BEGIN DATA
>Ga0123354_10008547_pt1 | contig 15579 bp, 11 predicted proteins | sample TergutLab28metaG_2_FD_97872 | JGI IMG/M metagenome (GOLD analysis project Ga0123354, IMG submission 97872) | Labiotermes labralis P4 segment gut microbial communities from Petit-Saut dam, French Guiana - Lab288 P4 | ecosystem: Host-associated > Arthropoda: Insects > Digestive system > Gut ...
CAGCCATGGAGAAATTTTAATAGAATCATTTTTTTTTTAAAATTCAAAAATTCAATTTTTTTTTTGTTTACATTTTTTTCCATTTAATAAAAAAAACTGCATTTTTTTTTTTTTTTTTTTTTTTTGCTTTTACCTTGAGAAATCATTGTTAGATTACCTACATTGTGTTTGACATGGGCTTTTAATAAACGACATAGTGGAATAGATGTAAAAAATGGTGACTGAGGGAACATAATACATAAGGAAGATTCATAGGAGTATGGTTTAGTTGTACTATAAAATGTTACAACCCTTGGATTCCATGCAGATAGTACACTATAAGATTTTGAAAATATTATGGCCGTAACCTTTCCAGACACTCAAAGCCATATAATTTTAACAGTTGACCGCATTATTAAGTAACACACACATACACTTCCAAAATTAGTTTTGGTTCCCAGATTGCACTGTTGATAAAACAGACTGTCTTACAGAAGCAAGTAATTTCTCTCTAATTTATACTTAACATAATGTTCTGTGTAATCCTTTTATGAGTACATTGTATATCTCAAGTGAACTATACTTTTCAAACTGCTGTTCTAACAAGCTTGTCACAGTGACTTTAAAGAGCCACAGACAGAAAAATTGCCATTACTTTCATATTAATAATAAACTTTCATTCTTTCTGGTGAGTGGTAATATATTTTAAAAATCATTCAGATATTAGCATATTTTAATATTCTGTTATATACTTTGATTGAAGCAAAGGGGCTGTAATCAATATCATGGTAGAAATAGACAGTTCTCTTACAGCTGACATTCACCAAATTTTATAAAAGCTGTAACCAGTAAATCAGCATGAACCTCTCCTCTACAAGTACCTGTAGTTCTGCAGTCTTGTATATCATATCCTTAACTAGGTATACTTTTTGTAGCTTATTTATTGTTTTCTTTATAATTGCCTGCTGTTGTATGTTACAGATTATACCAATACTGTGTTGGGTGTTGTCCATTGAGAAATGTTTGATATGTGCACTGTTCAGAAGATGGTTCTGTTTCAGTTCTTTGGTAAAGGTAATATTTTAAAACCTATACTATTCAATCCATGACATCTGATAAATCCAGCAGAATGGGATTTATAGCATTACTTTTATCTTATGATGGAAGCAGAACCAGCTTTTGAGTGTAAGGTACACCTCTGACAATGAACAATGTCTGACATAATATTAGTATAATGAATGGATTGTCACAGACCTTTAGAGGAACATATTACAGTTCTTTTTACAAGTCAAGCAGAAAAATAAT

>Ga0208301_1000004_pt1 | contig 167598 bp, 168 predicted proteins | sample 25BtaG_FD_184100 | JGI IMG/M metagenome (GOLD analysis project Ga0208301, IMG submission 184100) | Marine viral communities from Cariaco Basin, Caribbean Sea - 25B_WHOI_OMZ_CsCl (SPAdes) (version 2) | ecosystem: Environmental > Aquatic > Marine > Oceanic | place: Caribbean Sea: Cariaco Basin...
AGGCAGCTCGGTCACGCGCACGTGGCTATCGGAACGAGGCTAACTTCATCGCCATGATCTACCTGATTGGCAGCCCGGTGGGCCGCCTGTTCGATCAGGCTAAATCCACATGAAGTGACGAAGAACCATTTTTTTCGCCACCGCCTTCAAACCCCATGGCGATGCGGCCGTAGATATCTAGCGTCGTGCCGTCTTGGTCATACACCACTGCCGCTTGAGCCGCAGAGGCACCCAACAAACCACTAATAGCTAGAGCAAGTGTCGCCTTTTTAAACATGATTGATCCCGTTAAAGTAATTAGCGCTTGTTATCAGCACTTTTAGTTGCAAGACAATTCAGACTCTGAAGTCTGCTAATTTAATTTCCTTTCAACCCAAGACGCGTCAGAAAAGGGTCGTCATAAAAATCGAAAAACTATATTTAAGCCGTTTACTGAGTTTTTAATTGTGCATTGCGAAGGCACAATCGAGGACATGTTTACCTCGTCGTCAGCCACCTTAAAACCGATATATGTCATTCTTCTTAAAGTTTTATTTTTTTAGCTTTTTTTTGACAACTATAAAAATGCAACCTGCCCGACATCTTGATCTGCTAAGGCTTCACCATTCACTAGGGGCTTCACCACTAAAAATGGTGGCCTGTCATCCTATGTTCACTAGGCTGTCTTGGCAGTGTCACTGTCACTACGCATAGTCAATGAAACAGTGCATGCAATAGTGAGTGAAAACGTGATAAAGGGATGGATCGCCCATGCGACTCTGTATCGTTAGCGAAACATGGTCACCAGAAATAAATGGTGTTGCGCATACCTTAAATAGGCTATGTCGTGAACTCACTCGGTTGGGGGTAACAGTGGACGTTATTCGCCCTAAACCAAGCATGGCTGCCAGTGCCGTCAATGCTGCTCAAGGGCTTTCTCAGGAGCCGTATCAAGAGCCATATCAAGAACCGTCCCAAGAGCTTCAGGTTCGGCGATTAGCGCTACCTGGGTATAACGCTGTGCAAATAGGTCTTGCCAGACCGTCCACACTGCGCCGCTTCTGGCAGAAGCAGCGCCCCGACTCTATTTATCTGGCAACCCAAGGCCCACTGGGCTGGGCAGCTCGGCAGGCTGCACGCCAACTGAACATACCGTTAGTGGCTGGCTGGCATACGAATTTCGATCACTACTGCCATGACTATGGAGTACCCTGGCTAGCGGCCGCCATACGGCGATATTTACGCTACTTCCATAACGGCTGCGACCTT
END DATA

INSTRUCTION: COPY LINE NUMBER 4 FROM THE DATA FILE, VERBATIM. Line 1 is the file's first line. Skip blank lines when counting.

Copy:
AGGCAGCTCGGTCACGCGCACGTGGCTATCGGAACGAGGCTAACTTCATCGCCATGATCTACCTGATTGGCAGCCCGGTGGGCCGCCTGTTCGATCAGGCTAAATCCACATGAAGTGACGAAGAACCATTTTTTTCGCCACCGCCTTCAAACCCCATGGCGATGCGGCCGTAGATATCTAGCGTCGTGCCGTCTTGGTCATACACCACTGCCGCTTGAGCCGCAGAGGCACCCAACAAACCACTAATAGCTAGAGCAAGTGTCGCCTTTTTAAACATGATTGATCCCGTTAAAGTAATTAGCGCTTGTTATCAGCACTTTTAGTTGCAAGACAATTCAGACTCTGAAGTCTGCTAATTTAATTTCCTTTCAACCCAAGACGCGTCAGAAAAGGGTCGTCATAAAAATCGAAAAACTATATTTAAGCCGTTTACTGAGTTTTTAATTGTGCATTGCGAAGGCACAATCGAGGACATGTTTACCTCGTCGTCAGCCACCTTAAAACCGATATATGTCATTCTTCTTAAAGTTTTATTTTTTTAGCTTTTTTTTGACAACTATAAAAATGCAACCTGCCCGACATCTTGATCTGCTAAGGCTTCACCATTCACTAGGGGCTTCACCACTAAAAATGGTGGCCTGTCATCCTATGTTCACTAGGCTGTCTTGGCAGTGTCACTGTCACTACGCATAGTCAATGAAACAGTGCATGCAATAGTGAGTGAAAACGTGATAAAGGGATGGATCGCCCATGCGACTCTGTATCGTTAGCGAAACATGGTCACCAGAAATAAATGGTGTTGCGCATACCTTAAATAGGCTATGTCGTGAACTCACTCGGTTGGGGGTAACAGTGGACGTTATTCGCCCTAAACCAAGCATGGCTGCCAGTGCCGTCAATGCTGCTCAAGGGCTTTCTCAGGAGCCGTATCAAGAGCCATATCAAGAACCGTCCCAAGAGCTTCAGGTTCGGCGATTAGCGCTACCTGGGTATAACGCTGTGCAAATAGGTCTTGCCAGACCGTCCACACTGCGCCGCTTCTGGCAGAAGCAGCGCCCCGACTCTATTTATCTGGCAACCCAAGGCCCACTGGGCTGGGCAGCTCGGCAGGCTGCACGCCAACTGAACATACCGTTAGTGGCTGGCTGGCATACGAATTTCGATCACTACTGCCATGACTATGGAGTACCCTGGCTAGCGGCCGCCATACGGCGATATTTACGCTACTTCCATAACGGCTGCGACCTT